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Availability of an Environmental Assessment for a Biological Control Agent for Old World Climbing Fern

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Animal and Plant Health Inspection Service, USDA.


Notice of availability and request for comments.


We are advising the public that the Animal and Plant Health Inspection Service has prepared an environmental assessment relative to the control of Old World climbing fern, Lygodium microphyllum. The environmental assessment considers the effects of, and alternatives to, the release of a nonindigenous gall mite, Floracarus perrepae, for the biological control of Old World climbing fern in Florida. We are making the environmental assessment available to the public for review and comment.


We will consider all comments that we receive on or before June 22, 2006.


You may submit comments by either of the following methods: Federal eRulemaking Portal: Go to and, in the lower “Search Regulations and Federal Actions” box, select “Animal and Plant Health Inspection Service” from the agency drop-down menu, then click on “Submit.” In the Docket ID column, select APHIS-2006-0076 to submit or view public comments and to view supporting and related materials available electronically. Information on using, including instructions for accessing documents, submitting comments, and viewing the docket after the close of the comment period, is available through the site's “User Tips” link.

Postal Mail/Commercial Delivery: Please send four copies of your comment (an original and three copies) to Docket No. APHIS-2006-0076, Regulatory Analysis and Development, PPD, APHIS, Station 3A-03.8, 4700 River Road Unit 118, Riverdale, MD 20737-1238. Please state that your comment refers to Docket No. APHIS-2006-0076.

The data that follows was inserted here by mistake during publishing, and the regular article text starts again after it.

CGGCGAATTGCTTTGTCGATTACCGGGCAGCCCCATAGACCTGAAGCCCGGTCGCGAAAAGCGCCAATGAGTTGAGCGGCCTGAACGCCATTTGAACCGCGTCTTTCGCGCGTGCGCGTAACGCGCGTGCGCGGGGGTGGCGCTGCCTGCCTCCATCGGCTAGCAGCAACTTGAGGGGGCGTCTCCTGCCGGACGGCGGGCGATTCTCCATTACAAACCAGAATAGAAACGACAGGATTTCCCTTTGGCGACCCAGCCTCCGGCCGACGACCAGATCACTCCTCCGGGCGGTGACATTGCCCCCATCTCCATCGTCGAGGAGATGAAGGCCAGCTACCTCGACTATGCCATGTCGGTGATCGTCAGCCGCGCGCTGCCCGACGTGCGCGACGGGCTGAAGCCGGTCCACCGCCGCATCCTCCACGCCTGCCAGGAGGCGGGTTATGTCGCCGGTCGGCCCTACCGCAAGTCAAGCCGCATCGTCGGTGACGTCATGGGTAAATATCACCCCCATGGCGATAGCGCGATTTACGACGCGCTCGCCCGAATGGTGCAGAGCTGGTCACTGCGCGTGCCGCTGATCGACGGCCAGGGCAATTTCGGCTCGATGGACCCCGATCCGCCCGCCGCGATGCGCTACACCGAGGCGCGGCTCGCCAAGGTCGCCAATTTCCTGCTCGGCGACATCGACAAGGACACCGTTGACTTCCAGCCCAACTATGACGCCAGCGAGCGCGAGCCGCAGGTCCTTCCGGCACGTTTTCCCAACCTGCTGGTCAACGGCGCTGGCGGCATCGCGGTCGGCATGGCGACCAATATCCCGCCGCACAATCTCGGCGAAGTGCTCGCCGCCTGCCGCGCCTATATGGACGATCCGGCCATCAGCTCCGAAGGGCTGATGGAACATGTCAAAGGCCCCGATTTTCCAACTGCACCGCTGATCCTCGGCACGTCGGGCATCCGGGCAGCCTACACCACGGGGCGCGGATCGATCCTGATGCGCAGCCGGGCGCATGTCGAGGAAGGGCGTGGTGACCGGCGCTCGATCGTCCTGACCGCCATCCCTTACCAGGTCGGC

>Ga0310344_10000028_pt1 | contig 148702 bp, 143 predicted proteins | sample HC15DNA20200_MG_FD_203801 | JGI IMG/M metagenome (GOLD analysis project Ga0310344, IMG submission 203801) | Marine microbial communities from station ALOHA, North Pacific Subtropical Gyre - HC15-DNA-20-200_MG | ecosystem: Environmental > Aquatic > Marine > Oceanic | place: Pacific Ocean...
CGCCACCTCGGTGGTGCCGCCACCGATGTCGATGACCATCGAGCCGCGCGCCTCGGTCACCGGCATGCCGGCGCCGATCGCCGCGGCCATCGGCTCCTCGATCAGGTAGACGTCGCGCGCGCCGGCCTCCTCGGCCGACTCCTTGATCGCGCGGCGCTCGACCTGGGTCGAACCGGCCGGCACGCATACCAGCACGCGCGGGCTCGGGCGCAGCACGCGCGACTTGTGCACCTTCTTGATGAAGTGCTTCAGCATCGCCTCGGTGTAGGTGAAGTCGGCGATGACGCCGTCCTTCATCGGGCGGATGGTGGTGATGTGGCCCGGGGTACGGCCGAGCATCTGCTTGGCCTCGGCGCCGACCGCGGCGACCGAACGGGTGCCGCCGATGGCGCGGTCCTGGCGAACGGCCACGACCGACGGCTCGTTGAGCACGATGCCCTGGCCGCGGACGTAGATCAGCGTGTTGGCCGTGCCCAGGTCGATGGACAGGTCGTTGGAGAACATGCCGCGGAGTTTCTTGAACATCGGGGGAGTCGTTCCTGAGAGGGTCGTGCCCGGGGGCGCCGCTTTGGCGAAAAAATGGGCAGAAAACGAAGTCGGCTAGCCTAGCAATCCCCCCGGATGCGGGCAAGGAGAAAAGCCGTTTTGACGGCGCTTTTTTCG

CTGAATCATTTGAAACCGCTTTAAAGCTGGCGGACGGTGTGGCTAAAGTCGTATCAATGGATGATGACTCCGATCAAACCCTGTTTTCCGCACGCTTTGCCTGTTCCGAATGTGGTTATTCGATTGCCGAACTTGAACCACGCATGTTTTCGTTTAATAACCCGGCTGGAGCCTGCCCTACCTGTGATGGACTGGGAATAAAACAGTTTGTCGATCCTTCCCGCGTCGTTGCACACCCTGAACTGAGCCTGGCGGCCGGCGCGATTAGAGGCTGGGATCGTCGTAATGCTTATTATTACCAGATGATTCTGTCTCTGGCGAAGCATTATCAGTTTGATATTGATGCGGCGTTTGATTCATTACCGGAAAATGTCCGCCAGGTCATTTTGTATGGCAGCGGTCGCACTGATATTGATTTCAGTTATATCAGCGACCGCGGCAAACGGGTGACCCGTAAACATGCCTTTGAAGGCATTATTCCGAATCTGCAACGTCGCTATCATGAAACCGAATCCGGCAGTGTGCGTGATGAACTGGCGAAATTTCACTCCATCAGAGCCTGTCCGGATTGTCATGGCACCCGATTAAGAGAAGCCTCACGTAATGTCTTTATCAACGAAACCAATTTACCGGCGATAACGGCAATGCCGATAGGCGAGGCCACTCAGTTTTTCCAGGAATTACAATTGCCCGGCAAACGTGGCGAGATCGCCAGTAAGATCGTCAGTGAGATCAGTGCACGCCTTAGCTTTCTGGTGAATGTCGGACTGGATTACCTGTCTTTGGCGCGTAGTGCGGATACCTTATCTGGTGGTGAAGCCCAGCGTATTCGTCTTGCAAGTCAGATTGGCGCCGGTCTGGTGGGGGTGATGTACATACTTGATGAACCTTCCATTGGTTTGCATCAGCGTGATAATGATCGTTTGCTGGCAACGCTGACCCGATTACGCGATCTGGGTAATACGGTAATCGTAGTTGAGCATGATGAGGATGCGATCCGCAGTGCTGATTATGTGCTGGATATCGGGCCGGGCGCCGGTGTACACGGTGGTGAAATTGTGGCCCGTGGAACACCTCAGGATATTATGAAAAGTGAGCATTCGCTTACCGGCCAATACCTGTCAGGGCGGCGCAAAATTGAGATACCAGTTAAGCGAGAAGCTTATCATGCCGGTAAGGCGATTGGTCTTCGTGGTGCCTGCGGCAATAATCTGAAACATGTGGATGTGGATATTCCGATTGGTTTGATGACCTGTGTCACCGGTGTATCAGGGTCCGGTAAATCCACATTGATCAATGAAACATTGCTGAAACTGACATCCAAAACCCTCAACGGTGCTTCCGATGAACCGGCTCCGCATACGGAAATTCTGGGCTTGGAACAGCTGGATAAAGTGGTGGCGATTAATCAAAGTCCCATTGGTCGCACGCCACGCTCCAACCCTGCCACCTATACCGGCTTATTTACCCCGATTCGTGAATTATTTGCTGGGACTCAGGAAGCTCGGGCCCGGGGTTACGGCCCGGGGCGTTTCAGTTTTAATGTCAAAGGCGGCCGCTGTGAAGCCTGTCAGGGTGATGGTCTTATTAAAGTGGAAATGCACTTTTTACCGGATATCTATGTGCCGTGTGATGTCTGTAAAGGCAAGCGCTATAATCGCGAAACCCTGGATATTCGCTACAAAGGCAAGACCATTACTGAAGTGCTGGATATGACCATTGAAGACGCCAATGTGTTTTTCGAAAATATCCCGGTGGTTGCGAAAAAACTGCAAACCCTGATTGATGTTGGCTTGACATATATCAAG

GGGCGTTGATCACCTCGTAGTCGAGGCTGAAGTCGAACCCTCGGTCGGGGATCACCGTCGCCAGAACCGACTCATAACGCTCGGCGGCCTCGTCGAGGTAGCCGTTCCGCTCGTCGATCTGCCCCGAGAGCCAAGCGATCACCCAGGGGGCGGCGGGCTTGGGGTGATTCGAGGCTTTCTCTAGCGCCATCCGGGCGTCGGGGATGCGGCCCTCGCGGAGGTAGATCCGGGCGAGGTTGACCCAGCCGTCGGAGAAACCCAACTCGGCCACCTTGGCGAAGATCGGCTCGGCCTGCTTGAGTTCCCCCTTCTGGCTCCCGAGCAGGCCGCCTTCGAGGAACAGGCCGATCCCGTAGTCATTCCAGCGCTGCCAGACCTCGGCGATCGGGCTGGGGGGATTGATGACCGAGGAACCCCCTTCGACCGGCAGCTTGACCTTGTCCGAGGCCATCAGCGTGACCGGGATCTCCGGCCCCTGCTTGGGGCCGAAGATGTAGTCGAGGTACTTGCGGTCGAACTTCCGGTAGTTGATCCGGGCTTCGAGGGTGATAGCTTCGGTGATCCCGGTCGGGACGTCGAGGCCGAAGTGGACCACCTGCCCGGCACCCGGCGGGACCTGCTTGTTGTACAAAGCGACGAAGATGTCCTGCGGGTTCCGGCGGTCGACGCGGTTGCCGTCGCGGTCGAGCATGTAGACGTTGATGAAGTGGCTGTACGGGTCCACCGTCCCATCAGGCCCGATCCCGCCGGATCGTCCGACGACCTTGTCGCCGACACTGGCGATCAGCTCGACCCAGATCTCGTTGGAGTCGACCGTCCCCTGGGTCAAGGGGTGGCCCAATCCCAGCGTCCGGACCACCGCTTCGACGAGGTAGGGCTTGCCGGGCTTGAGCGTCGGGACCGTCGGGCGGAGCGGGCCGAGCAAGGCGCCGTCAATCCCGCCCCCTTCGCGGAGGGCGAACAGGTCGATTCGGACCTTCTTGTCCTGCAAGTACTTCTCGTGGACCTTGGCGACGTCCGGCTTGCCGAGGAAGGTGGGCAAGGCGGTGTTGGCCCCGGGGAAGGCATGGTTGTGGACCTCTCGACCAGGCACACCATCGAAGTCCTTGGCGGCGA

Reading Room: You may read any comments that we receive on the environmental assessment in our reading room. The reading room is located in room 1141 of the USDA South Building, 14th Street and Independence Avenue, SW., Washington, DC. Normal reading room hours are 8 a.m. to 4:30 p.m., Monday through Friday, except holidays. To be sure someone is there to help you, please call (202) 690-2817 before coming.

Other Information: Additional information about APHIS and its programs is available on the Internet at

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Dr. Joseph Vorgetts, Entomologist, Pest Permit Evaluation Branch, PPQ, APHIS, 4700 River Road Unit 133, Riverdale, MD 20737-1237; (301) 734-5405.

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Old World climbing fern, Lygodium microphyllum, is a climbing fern that has a large native range that extends through much of the Old World tropics. It has become established in central and southern peninsular Florida, where it grows in a number of wetland and mesic (having a moderate supply of moisture) habitats including hammocks, cypress swamps, flatwoods, bayheads, and disturbed sites.

The climbing fern is a highly invasive, exotic weed that climbs over plants, including tall trees, to form massive walls of vegetation. It also forms thick mats on the ground that smother native plants. New infestations can arise great distances from existing populations because the weed produces millions of spores that are spread by wind and other physical carriers. A single spore is capable of starting a new infestation. In addition, dense strands of Old World climbing fern present a major fire hazard.